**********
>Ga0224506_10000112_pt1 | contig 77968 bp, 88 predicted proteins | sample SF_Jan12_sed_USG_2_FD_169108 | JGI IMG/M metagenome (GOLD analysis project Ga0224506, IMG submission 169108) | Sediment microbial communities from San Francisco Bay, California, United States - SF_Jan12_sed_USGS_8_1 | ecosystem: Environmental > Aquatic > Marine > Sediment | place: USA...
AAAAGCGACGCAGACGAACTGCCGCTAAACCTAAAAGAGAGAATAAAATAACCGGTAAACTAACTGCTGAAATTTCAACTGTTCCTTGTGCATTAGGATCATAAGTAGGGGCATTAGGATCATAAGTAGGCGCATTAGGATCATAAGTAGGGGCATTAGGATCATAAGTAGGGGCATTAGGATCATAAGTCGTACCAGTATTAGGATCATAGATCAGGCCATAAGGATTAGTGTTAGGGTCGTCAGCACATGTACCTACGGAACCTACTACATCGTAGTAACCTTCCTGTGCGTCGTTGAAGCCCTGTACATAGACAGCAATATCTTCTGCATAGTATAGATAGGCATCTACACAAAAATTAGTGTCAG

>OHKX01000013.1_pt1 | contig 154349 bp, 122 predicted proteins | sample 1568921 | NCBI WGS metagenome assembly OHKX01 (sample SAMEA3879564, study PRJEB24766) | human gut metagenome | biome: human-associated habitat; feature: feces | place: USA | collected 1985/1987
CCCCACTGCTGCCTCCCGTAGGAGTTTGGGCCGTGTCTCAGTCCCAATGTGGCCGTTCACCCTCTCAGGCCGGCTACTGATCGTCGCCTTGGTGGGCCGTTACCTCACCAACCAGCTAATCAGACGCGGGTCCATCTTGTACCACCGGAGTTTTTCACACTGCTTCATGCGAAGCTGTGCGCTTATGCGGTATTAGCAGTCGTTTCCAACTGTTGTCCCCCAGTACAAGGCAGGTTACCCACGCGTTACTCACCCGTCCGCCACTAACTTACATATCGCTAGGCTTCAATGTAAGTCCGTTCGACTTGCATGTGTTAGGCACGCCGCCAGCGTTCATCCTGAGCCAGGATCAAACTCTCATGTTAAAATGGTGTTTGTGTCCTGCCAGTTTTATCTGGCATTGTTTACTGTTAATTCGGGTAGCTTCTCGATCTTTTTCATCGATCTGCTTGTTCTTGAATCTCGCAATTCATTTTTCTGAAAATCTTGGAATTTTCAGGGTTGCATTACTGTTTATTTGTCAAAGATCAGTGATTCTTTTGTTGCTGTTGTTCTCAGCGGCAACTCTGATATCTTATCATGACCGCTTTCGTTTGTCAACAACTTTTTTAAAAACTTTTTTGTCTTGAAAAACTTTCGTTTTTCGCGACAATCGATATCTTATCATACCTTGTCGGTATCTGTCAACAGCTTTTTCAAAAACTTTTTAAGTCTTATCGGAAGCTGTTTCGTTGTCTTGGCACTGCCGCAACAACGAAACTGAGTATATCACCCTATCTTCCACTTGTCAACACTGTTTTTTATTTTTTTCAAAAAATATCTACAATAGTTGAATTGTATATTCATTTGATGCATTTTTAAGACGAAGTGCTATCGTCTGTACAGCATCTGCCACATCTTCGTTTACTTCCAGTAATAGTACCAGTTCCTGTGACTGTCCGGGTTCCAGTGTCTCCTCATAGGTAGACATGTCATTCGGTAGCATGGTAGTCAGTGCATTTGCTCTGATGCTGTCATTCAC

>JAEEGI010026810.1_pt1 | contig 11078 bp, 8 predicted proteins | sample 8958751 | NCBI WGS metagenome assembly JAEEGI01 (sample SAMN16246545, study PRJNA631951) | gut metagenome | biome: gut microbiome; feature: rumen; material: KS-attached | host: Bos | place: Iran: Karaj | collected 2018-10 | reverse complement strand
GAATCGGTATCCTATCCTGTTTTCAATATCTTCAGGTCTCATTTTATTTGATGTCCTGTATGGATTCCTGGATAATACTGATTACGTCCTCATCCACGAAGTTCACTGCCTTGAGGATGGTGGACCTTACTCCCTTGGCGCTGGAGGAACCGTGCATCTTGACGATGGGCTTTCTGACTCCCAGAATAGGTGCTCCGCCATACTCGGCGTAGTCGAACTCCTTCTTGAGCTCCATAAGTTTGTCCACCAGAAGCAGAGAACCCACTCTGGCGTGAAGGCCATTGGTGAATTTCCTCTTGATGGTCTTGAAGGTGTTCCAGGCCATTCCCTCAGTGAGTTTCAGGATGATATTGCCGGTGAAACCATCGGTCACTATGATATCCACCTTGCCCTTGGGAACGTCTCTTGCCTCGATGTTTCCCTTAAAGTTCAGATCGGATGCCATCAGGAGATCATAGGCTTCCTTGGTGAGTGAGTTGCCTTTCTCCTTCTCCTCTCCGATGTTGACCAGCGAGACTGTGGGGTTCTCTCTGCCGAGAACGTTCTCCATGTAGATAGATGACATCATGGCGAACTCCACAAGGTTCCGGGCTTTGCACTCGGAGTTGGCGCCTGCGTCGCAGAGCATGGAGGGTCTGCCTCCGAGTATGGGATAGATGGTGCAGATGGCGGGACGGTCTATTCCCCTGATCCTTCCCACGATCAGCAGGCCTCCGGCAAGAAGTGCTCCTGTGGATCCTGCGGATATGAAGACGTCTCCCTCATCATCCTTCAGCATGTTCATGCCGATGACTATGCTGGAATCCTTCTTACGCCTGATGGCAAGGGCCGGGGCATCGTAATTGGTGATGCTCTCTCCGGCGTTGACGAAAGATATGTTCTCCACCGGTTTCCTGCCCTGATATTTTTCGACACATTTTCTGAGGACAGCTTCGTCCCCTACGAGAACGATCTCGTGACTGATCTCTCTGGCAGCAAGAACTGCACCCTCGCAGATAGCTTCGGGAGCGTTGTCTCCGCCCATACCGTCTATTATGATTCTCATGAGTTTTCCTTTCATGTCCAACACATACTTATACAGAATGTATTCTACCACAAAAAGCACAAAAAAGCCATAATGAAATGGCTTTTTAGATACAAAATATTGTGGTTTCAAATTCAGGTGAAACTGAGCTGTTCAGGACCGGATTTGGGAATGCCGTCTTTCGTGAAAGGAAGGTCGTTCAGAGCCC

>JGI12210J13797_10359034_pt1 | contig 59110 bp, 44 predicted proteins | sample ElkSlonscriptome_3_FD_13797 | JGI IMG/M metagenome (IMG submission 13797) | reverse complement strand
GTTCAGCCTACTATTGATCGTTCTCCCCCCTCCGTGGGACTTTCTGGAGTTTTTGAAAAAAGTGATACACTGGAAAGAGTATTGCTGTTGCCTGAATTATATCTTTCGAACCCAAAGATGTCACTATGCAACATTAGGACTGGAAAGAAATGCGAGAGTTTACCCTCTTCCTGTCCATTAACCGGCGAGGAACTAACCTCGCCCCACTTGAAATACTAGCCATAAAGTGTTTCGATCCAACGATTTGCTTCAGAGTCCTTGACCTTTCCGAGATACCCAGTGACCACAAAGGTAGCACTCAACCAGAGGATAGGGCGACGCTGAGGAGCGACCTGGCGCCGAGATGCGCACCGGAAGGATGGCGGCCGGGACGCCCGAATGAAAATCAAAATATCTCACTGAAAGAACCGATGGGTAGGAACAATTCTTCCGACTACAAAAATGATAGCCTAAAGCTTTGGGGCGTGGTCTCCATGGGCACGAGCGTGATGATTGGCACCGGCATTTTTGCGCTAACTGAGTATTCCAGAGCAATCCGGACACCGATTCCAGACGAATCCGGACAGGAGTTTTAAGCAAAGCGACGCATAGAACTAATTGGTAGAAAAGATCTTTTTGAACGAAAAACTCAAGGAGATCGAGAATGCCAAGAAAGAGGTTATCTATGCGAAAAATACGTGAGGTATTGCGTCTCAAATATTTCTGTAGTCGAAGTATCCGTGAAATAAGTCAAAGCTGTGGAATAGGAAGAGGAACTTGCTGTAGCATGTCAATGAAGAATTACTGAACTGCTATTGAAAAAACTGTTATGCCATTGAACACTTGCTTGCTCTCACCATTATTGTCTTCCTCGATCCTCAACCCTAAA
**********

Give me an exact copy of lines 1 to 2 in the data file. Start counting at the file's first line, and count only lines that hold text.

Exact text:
>Ga0224506_10000112_pt1 | contig 77968 bp, 88 predicted proteins | sample SF_Jan12_sed_USG_2_FD_169108 | JGI IMG/M metagenome (GOLD analysis project Ga0224506, IMG submission 169108) | Sediment microbial communities from San Francisco Bay, California, United States - SF_Jan12_sed_USGS_8_1 | ecosystem: Environmental > Aquatic > Marine > Sediment | place: USA...
AAAAGCGACGCAGACGAACTGCCGCTAAACCTAAAAGAGAGAATAAAATAACCGGTAAACTAACTGCTGAAATTTCAACTGTTCCTTGTGCATTAGGATCATAAGTAGGGGCATTAGGATCATAAGTAGGCGCATTAGGATCATAAGTAGGGGCATTAGGATCATAAGTAGGGGCATTAGGATCATAAGTCGTACCAGTATTAGGATCATAGATCAGGCCATAAGGATTAGTGTTAGGGTCGTCAGCACATGTACCTACGGAACCTACTACATCGTAGTAACCTTCCTGTGCGTCGTTGAAGCCCTGTACATAGACAGCAATATCTTCTGCATAGTATAGATAGGCATCTACACAAAAATTAGTGTCAG